A delicious, easy homemade Strawberry Jam recipe made with just four ingredients! This easy strawberry jam is perfect for beginner jam-makers to make a small-batch jam and use up lots of fresh strawberries.
Start by removing the stems and then mashing the strawberries in a large bowl. You can use a potato masher for this or a similar tool.
Next, mix the sugar and pectin in a separate bowl.
In a medium heavy-based pan, add the crushed fruit, lemon juice, and the sugar-pectin mixture.
Heat on low-medium heat stirring constantly, to dissolve all the sugar. Don't raise the temperature until all of the sugar is completely dissolved, or else you run the risk of a grain jam and the formation of sugar crystals on the jam
Then, bring to boil at high heat and let it boil for about 5 minutes without stirring.* Towards the end of the boil, you can skim the foam from the top of the pan, if you prefer jam that isn't at all cloudy or even add a small amount of butter ( like a fingernail size) and this will naturally disperse the foam.During this time your jam should have changed from a frothy, fast rolling boil, to a slower boil with a glossy mixture.
Finally, let the mixture cool down for about 10 minutes.
In the meantime, sterilize all the utensils and containers/jars you will be using for the jam. I wash everything with soapy water and then place it in the oven for about 10 minutes at 160ºC/325ºF to completely dry it.
Once done with the sterilizing, transfer the jam into the sterile jars. make sure not to touch the inside of the jar or jar lid at all and then seal the jars.
Homemade jam made without properly 'canning' will last in the fridge for up to three weeks or in the freezer for up to 6 months.
You can also use a boiling water canner method (the hot water bath method - check my Step-by-Step Guide to Water Bath Canning for Beginners) if you want to properly store your jam and strawberry preserves for long-term storage. That way your jam will last up to 2 years in a cool, dry, dark location.
* This is all it took to get to the 'setting' point in my particular pan. However, this may vary for you. There are two ways to test the jam setting point; first, you could use a thermometer and check that the mixture has reached 105ºC/220ºF OR you can place a plate in the fridge/freezer to chill. when you think your jam is set place a spoonful on the plate and leave for 30 seconds. When you press the jam, if it wrinkles ( even a little), then it will set.Ingredient NotesSugar: You can experiment with coconut sugar, brown sugar, unrefined brown sugar, etc.Pectin: You can buy/use 'jam sugar', which is a combination of white sugar mixed with pectin or buy pectin. I purchase the pectin separately as it allows me to experiment with different sugars/sweeteners, depending on the jam I'm making.Lemon Juice: If you want to guarantee a consistent pH level, then you can use bottled lemon juice.Also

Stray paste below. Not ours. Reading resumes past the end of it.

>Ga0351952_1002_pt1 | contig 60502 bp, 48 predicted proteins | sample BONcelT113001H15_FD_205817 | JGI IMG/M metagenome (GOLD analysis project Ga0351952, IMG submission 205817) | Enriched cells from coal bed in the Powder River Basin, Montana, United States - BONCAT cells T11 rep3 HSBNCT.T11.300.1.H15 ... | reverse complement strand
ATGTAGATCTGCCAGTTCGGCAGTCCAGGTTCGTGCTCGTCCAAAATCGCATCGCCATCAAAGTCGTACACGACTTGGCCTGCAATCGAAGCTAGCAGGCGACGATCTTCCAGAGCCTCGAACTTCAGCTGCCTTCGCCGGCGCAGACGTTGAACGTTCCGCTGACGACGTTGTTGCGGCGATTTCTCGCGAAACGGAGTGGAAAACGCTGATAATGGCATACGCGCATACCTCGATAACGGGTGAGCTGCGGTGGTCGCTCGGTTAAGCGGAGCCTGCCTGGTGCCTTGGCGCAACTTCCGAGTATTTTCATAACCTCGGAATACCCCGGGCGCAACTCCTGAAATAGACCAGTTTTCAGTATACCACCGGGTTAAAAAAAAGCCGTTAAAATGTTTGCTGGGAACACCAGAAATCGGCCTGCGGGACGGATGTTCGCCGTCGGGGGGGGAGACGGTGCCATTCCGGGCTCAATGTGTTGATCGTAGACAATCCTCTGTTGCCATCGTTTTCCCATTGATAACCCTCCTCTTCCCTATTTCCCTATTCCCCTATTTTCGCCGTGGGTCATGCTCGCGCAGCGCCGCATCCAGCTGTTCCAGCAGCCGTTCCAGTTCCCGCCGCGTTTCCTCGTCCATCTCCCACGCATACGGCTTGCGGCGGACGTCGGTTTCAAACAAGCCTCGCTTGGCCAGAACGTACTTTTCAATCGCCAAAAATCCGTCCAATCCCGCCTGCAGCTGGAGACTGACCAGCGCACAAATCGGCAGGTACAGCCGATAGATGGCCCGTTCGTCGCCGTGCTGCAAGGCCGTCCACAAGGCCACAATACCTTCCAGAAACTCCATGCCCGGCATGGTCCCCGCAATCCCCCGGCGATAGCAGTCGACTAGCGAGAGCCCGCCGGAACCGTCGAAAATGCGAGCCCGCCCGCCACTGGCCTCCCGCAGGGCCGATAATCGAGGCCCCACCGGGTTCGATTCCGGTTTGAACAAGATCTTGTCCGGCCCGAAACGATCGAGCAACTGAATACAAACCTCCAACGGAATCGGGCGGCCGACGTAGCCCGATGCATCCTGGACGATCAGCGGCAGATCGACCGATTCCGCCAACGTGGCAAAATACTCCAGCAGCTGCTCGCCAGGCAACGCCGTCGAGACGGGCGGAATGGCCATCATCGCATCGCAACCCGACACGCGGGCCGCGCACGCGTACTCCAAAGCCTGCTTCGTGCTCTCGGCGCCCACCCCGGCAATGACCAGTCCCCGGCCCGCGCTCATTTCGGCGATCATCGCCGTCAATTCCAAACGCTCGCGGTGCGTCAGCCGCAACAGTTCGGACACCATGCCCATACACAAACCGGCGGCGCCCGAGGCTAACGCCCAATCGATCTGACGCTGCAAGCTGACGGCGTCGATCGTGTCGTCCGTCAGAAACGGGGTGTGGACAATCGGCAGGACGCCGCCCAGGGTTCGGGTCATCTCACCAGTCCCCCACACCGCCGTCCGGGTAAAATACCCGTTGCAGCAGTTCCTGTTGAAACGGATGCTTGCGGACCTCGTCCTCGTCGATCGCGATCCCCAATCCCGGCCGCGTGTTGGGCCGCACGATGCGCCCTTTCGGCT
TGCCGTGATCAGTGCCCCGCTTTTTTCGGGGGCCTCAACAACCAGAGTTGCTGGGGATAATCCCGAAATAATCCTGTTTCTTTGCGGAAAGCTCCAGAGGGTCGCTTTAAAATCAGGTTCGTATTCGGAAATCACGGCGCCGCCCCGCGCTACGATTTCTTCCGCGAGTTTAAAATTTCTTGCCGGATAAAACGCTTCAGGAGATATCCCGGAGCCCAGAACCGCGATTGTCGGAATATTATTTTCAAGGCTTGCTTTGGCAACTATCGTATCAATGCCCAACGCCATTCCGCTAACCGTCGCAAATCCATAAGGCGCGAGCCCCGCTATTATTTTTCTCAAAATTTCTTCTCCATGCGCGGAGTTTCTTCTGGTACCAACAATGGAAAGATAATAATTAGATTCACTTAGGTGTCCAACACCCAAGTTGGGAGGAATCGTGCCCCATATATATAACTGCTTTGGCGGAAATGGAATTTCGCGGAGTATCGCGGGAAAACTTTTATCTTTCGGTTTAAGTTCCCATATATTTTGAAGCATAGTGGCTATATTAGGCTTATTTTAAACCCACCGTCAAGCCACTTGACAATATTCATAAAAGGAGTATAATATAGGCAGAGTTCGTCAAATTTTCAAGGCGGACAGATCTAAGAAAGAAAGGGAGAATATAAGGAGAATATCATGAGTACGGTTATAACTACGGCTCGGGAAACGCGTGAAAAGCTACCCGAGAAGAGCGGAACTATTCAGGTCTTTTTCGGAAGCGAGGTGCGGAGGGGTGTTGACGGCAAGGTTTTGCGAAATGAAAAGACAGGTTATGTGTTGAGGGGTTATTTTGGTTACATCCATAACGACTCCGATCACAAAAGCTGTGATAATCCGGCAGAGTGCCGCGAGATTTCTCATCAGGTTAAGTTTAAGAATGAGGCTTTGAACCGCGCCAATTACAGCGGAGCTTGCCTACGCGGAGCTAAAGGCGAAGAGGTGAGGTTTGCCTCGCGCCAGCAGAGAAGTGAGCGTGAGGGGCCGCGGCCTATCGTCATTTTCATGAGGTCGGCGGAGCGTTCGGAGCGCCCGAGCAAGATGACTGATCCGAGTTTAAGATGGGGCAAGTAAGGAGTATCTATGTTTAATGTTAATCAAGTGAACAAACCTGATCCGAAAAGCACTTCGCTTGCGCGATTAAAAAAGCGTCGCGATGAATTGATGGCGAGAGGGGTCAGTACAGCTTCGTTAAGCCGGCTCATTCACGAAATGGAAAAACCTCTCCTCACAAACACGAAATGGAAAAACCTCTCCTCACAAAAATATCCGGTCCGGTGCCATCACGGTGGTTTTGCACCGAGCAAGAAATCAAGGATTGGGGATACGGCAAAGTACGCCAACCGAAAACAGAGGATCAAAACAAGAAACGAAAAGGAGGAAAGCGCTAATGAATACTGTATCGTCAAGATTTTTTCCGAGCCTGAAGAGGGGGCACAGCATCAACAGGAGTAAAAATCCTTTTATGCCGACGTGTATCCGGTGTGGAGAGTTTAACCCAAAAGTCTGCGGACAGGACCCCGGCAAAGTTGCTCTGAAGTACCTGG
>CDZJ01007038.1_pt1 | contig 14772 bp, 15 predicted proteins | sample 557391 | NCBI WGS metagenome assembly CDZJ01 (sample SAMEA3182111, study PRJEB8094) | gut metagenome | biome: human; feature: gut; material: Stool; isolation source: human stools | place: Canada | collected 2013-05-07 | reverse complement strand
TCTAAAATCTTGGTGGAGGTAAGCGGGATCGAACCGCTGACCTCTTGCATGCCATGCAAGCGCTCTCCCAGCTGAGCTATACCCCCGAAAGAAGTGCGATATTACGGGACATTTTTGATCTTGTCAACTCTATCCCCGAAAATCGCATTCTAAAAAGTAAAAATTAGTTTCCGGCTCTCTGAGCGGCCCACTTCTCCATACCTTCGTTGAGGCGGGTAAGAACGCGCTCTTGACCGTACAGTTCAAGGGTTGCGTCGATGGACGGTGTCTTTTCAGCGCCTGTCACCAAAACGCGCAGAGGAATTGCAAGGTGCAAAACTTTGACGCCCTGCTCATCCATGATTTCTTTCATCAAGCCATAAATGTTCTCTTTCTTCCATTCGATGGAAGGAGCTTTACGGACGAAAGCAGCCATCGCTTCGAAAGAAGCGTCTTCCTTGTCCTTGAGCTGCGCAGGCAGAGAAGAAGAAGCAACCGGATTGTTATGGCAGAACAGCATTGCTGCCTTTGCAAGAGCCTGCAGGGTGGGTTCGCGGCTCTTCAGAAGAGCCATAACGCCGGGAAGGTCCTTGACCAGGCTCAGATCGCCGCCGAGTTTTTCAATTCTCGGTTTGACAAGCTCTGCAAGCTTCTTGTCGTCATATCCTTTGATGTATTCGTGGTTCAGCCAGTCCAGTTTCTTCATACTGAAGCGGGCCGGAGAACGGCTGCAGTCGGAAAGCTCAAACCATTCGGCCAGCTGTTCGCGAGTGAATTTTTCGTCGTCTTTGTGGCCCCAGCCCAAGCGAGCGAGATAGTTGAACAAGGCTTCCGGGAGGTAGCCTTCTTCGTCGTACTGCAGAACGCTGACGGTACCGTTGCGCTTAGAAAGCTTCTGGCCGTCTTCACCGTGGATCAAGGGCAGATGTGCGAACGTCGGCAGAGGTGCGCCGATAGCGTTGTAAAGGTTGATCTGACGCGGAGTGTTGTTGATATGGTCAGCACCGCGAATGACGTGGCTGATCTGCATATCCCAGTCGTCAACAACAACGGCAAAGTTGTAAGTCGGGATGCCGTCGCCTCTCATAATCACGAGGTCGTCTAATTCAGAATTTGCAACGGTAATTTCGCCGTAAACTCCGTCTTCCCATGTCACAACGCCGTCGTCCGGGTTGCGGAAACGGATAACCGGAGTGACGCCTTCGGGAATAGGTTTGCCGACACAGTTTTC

Make sure to use a pan large enough to allow plenty of space for the mixture to boil up. It expands quite a lot when boiling.
It's best to use a large pan with a heavy base for quick, even cooking. Choosing one that's larger and shallow ( like a saute pan) is better than one that's very tall. Copper bases are best, if you have one - but not necessary.
You can lightly simmer the fruit to begin breaking it down before adding the sugar as this helps the fruit to soften faster and release its pectin. However, it's not necessary for such a small batch, I find.
You can experiment with making this jam without the pectin. To do this, you'll need to throw the lemon peels into the jam along with the juice ( and you may need to increase the lemon juice slightly) then omit the pectin. The lemon pectin will help to set the jam, although it will still be a softer set.
If having to use overripe strawberries- this will lead to a less acidic, sweeter strawberry mixture, in which case you can reduce the sugar quantity.
Be aware - If you want to experiment with using less sugar, then you can. However, this will increase the time it takes to reach the setting point ( up to 30-40 minutes!) and will lead to the mixture reducing in size, for a smaller yield. Lower sugar levels will actually also decrease the shelf life too.
If you end up making your jam too runny, this can be cooked again to thicken up - so it's always better to undercook rather than overcook.
The more jam you make, the longer it will take to reach its setting point. Mine is a small-batch jam, so it didn't take long at all.